Photo description: Law enforcement officials investigate the hostage incident at Congregation Beth Israel synagogue in Colleyville, Tex. (Ralph Lauer/EPA-EFE/Shutterstock
Undoubtedly like many of you, we were saddened by the events this past weekend in Colleyville, Texas. Our hearts go out to those involved and to our Jewish friends locally here in Northern Virginia. The Washington Post had a good article summarizing the events of the weekend.
Two quotes from the article stood out to us. First was a powerful statement from Rabbi Charles Cytron-Walker of Congregation Beth Israel a week before this weekend’s crisis, which is very relevant post-crisis, even through the sadness:
“In that last sermon a week ago, Cytron-Walker recognized that some people now find it hard to summon hope. ‘What can we do?’ he asked. ‘The answer is — quite a lot! . . . In the midst of chaos and uncertainty, God asked the Israelites to face their fears and do something. . . . We are living in the midst of a different kind of chaos and uncertainty and it’s our turn to do something. . . . All we need to do is act.’”
The other quote from the article related to interfaith support and cooperation during the crisis, which is a model the members of Tysons Interfaith applaud and attempt to emulate.
“Two blocks in the other direction from Beth Israel, at Good Shepherd Catholic Community, Cheryl Drazin, a Dallas-based vice president of the Anti-Defamation League’s regional division, and other local faith leaders set up their own command center, where representatives from the Israeli consulate in Houston and relatives of the hostages gathered. Drazin saw Catholic priests and Chabad rabbis, in their long beards and black suits, sitting in a waiting area comforting each other.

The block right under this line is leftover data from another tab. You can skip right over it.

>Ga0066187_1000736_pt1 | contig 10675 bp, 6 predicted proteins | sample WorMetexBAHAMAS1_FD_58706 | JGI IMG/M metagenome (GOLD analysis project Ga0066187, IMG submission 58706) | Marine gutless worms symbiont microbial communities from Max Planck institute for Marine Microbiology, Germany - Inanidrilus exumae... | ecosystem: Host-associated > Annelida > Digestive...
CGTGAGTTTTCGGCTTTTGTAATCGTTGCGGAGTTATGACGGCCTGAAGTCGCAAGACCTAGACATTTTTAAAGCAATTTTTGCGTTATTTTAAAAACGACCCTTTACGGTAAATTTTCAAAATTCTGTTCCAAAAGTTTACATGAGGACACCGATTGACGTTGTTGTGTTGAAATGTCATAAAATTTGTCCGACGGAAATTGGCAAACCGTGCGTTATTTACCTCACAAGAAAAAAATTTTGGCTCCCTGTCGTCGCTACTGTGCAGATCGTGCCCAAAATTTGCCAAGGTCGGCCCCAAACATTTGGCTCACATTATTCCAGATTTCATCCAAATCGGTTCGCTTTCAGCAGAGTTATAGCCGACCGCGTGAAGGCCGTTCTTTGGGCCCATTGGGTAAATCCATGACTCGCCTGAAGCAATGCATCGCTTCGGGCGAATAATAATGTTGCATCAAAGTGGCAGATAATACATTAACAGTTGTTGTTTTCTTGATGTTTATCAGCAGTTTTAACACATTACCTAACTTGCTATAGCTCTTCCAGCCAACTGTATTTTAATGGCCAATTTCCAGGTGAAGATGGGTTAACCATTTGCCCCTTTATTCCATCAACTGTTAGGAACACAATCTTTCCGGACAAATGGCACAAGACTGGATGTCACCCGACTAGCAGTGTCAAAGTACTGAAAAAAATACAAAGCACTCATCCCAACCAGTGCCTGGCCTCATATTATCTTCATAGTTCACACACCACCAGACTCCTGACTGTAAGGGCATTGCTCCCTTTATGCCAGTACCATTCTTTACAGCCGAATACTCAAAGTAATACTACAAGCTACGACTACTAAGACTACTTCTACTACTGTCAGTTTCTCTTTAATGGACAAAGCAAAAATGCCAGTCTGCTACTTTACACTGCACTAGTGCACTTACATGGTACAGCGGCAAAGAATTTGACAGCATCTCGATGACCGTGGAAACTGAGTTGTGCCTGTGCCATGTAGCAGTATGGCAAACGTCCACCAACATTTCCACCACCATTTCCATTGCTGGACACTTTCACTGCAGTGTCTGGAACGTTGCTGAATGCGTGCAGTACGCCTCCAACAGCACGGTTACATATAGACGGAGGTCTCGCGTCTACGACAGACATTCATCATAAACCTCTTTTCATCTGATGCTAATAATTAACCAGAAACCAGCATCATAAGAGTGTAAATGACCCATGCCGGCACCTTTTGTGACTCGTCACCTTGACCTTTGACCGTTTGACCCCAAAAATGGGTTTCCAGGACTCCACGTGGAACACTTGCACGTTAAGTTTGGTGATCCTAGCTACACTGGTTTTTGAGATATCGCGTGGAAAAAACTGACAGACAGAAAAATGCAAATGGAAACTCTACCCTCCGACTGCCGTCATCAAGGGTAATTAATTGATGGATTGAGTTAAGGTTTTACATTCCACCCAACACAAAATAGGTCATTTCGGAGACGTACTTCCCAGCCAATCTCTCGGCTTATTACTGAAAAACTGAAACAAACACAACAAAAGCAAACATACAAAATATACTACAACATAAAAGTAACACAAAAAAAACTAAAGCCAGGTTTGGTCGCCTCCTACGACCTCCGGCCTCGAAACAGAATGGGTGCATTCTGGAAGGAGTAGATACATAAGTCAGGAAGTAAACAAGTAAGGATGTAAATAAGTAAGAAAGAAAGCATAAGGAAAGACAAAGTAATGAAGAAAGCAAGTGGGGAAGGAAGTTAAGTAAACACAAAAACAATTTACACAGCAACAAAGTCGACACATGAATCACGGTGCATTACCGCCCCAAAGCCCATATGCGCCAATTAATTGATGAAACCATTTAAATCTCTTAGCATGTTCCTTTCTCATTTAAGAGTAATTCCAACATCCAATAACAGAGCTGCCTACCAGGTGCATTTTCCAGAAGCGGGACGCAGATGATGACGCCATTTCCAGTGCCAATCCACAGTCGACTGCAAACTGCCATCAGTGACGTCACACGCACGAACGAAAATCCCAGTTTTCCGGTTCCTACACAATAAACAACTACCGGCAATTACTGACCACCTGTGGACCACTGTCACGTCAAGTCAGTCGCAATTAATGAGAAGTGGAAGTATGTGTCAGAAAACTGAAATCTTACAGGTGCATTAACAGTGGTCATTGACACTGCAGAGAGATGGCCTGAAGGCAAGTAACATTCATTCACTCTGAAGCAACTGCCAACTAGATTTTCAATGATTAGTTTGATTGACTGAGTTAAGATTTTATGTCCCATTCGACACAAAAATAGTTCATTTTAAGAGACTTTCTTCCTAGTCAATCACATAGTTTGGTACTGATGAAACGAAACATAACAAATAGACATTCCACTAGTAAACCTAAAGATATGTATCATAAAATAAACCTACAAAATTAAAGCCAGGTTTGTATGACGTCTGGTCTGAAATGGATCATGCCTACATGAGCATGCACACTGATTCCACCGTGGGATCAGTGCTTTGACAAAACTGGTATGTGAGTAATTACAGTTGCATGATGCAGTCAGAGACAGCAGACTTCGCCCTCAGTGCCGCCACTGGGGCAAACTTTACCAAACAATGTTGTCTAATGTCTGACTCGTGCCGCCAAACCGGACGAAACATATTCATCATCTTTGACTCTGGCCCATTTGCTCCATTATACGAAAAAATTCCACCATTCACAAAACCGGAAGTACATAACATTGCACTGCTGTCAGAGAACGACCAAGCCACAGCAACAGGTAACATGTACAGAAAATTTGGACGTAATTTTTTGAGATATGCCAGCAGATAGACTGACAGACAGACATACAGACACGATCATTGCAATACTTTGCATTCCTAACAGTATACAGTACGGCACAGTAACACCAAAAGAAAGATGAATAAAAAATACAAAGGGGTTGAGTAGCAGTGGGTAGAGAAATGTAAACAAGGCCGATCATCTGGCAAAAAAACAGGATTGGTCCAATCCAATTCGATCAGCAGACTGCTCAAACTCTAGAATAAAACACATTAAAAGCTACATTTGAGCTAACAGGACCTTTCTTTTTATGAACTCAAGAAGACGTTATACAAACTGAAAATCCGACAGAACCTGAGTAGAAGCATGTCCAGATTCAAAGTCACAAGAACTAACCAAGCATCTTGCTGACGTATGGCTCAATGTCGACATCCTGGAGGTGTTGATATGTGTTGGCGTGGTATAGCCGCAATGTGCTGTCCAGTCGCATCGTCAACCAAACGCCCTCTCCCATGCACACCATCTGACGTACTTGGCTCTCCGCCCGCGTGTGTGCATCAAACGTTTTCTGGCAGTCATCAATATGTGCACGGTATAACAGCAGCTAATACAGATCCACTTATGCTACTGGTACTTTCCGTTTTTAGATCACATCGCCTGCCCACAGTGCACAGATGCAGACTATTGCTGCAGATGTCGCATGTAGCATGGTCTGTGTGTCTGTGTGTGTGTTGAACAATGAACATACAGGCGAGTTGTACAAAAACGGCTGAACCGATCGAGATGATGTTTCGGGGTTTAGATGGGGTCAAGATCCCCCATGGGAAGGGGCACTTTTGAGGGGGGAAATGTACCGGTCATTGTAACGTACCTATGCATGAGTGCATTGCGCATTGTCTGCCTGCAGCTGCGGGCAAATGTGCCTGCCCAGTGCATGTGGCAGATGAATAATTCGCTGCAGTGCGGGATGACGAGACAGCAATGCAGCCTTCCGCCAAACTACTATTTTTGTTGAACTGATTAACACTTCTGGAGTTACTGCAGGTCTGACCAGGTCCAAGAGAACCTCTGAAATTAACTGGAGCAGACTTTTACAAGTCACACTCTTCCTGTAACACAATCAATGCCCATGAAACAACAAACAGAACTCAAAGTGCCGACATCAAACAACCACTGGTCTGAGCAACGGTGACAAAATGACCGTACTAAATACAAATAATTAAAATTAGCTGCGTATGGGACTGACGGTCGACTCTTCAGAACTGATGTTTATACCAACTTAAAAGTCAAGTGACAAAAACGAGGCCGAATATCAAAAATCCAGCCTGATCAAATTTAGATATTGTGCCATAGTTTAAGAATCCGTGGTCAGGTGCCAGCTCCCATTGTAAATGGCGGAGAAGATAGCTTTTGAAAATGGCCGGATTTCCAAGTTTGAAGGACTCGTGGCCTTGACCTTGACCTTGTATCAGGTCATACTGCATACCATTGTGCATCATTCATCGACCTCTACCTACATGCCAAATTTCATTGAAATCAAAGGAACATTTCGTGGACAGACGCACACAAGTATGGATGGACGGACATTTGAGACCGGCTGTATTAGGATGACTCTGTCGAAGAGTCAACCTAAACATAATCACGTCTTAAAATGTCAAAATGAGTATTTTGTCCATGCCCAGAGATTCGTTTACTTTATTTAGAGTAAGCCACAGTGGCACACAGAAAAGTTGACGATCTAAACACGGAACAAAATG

Bob Roberts, an evangelical pastor at Northwood Church in Keller, five miles from Beth Israel, was eating lunch with his wife at an Italian restaurant around noon when they started getting texts about the hostage situation. He called Muslim leaders and they gathered at Good Shepherd, where Roberts spent the afternoon with the Cytron-Walker’s wife and daughter.
‘We’re all people of faith,’ Roberts said. ‘We have disagreements. The reality is we believe in God. And so we prayed.’
At one point, the wife of Shahid Shafi, a prominent Muslim figure in the county and a former city council member in Southlake, came into the room. She and the rabbi’s wife embraced. ‘It was just profound,’ Roberts said. ‘I just remember thinking to myself: People could use this [situation] as a tool to do more antisemitic and Islamophobic-type things. But this is the reality. A Muslim and a Jewish lady, embracing. This is how it’s done.’”